Wood Screw vs. Machine Screw: Types, Differences, & FAQ
Finding the right type of screw is vital so you don’t risk ruining the material you are handling. While screws come in various shapes and sizes and serve different purposes, they mostly fall under two broad categories: wood or metal (machine) screws.
Screws vary from bolts in that they pull two pieces of material together, leaving only the head visible. On the other hand, bolts are fasteners with nuts attached, penetrating through materials.
Overview of Wood Screws
Wood screws are common in woodworking projects. While wood glue is stronger and does not leave visible markings, it takes a while to dry. Wood screws come in different shapes and sizes to suit your specific needs and can be made of stainless steel, brass, or steel.
Premium or multi-purpose wood screws are mostly preferred for their versatility, while flat-headed screws are great for countersinking. Pocket screws are handy when making cabinets or assembling a bed frame.
Overview of Machine Screws
Machine or metal screws are usually small, sharp-pointed, and have pan heads. This design is to help them pierce through sheets of metal. Metal screws are generally smaller than other screws and are designed for installation in a tapped hole and have a corresponding nut. Machine screws (or bolts) are versatile; you can substitute them for wood screws if necessary.
Machine screws are also referred to as flat tip screws and are not used for woodworking but rather for fastening metal. Apart from flat-headed screws, other varieties in the market include Torx head, Fillister, and pan head machine screws. If you are shopping for drill bits, you’ll come across three common varieties:
Differences Between Wood and Machine Screws
There are many similarities between wood and metal fasteners. All screws comprise of four key components:
When it comes to length, wood and machine screws range from ¼ inch to 3 inches. In addition, the materials used to make these screws are similar, and you can drive both screws using similar devices.
The above similarities notwithstanding, there are significant differences between these fasteners in function and utility.
Machine screws are more robust than their wooden counterparts because they are designed to join metal parts like industrial equipment and engines. Wood screws, in contrast, are designed to hold together items made of wood and therefore don’t have to be too robust.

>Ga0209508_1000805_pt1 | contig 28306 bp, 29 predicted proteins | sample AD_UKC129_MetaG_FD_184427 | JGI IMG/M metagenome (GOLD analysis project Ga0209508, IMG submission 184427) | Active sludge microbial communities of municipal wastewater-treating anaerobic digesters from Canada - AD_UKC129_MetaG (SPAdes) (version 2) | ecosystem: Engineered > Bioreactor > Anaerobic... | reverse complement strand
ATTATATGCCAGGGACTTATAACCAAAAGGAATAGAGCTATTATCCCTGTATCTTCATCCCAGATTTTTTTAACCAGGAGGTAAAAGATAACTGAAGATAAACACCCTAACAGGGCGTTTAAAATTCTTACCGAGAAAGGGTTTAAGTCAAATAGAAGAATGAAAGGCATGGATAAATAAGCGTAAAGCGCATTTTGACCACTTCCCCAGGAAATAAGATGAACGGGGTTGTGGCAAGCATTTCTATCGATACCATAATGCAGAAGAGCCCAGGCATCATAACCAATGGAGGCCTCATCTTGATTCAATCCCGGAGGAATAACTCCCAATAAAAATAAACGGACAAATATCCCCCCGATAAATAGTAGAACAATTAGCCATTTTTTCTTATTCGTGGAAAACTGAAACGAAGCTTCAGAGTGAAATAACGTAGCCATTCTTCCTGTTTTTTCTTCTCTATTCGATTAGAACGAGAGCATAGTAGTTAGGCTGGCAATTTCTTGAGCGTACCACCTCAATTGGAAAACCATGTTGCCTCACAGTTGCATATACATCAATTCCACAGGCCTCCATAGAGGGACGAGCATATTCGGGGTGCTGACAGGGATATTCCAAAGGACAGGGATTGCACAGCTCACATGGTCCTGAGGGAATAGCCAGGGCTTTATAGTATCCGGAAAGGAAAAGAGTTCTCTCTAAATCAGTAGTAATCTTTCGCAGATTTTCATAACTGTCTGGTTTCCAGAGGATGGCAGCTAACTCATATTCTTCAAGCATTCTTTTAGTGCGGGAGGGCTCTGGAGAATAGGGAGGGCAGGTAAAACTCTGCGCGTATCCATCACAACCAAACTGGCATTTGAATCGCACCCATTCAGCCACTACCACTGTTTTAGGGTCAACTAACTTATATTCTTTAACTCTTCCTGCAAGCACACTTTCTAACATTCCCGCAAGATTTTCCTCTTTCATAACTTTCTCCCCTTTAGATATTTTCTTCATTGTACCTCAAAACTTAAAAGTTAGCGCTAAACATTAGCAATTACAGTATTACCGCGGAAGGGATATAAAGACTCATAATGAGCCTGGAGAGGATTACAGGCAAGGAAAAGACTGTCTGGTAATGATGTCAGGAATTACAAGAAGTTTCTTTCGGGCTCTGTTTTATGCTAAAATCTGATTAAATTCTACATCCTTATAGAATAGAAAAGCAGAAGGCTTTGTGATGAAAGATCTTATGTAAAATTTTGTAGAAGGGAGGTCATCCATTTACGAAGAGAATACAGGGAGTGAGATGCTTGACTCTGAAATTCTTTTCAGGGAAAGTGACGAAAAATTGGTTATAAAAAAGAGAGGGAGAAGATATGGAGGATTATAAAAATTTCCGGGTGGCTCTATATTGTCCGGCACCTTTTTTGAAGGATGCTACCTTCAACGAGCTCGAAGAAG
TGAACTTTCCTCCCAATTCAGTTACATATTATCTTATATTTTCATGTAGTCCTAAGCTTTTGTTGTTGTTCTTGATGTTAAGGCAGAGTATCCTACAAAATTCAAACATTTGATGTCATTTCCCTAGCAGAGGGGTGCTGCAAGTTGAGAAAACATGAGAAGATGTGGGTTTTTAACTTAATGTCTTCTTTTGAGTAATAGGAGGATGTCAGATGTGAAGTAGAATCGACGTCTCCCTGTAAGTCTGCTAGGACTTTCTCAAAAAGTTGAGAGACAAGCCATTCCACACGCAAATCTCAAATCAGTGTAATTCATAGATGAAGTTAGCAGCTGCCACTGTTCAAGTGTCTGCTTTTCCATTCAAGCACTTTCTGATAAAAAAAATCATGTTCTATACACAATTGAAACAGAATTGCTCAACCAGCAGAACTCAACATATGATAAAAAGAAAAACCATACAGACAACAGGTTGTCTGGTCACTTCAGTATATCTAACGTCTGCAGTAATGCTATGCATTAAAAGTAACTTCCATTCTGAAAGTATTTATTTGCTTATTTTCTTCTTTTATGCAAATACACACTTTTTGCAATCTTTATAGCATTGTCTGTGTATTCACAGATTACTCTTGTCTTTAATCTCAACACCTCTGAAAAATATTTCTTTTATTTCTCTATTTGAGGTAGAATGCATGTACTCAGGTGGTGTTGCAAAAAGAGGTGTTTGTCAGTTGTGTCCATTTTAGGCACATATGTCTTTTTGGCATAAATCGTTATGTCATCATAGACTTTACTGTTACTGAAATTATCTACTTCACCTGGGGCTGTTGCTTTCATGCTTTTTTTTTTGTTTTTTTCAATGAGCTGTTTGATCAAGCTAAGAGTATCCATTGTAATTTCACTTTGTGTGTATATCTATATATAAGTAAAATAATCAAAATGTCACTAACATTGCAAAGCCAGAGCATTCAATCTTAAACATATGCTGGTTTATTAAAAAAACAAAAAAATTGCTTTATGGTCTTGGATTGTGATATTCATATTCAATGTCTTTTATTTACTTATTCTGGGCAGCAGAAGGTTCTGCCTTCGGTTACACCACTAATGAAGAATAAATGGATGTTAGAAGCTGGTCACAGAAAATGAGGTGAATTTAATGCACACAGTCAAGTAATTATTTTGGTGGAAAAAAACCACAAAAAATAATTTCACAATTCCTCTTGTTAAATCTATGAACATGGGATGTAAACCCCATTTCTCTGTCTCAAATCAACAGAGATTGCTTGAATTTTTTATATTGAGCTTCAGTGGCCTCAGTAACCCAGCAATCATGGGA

By and large, wood screws are driven into wooden objects, while machine/ metal screws are driven into metallic objects. As a result, machine screws are commonly used in engineering, manufacturing, and almost all industries, while wood screws are suitable for jobs involving lumber and plywood.
Metal screws have threads covering the whole shaft and have more threads per inch, while wood screws lack this detail. Their threading is tighter and sharper, covering the entire shank to make the grip tighter and secure the connecting items. Wood screws, on the other hand, have a more comprehensive thread (or more spaced), and some longer ones lack lines at the top part.
The partial threading of wood screws helps them to have a better grip. More so, partial or spaced-out threading prevents the fastener from drilling too far as this would crack the wood. Should this happen, the crack would damage your material, and the screws wouldn’t hold.
Metal screws are ideal for self-tapping jobs, such as securing a sheet metal to a metallic base or fiberglass. These kinds have a sharper tip for connecting metal or other cumbersome loads where there is a pilot hole. Other machine screws are self-drilling with a drill-point tip. These fasteners can cut through rigid material where there is no pilot hole.
Wood screws are not ideal for jobs where self-tapping is required. Tapping into a wooden material can weaken the area and interfere with the grip when two materials are joined.
Some people use self-drilling and self-tapping interchangeably, but these fasteners have apparent differences. Self-drilling screws have a thread running the entire shaft through the tip. They can drill themselves into the material in use but need a pilot hole prepared first. These screws are ideal when working with soft metals or materials that already have pilot holes.
Self-tapping screws have vertical cutting blades at the endpoint, which drill a pilot hole instead of a drill bit. They tap an excavation of the suitable diameter to facilitate thread insertion. These screws are ideal for drilling into a rock or brick surface but not softer materials as they can compromise the holding strength.
Type of Material
Wood screws are great when connecting softer materials like plywood or other types of wood. However, if you are working with more rigid materials, you must drill a pilot hole first to accommodate the non-threaded part of the wood screw. Metal or machine screws have enough tensile strength for linking more rigid materials.
Both screws are made of stainless steel, brass, aluminum, bronze, etc. Brass and bronze fasteners are typically used in jobs where they match brass or bronze surfaces to boost their aesthetic appeal. In addition, stainless steel and aluminum screws are ideal for connecting surfaces exposed to moisture.
Wood and machine screws vary in many ways. The most remarkable difference is that wood screws have rougher threads while machine screws have more delicate lines through the shank. Therefore, wood screws should be used in woodworking projects, while machine screws are best for fastening metal. In the end, both fasteners deliver their best performance when used for the proper purpose and material.
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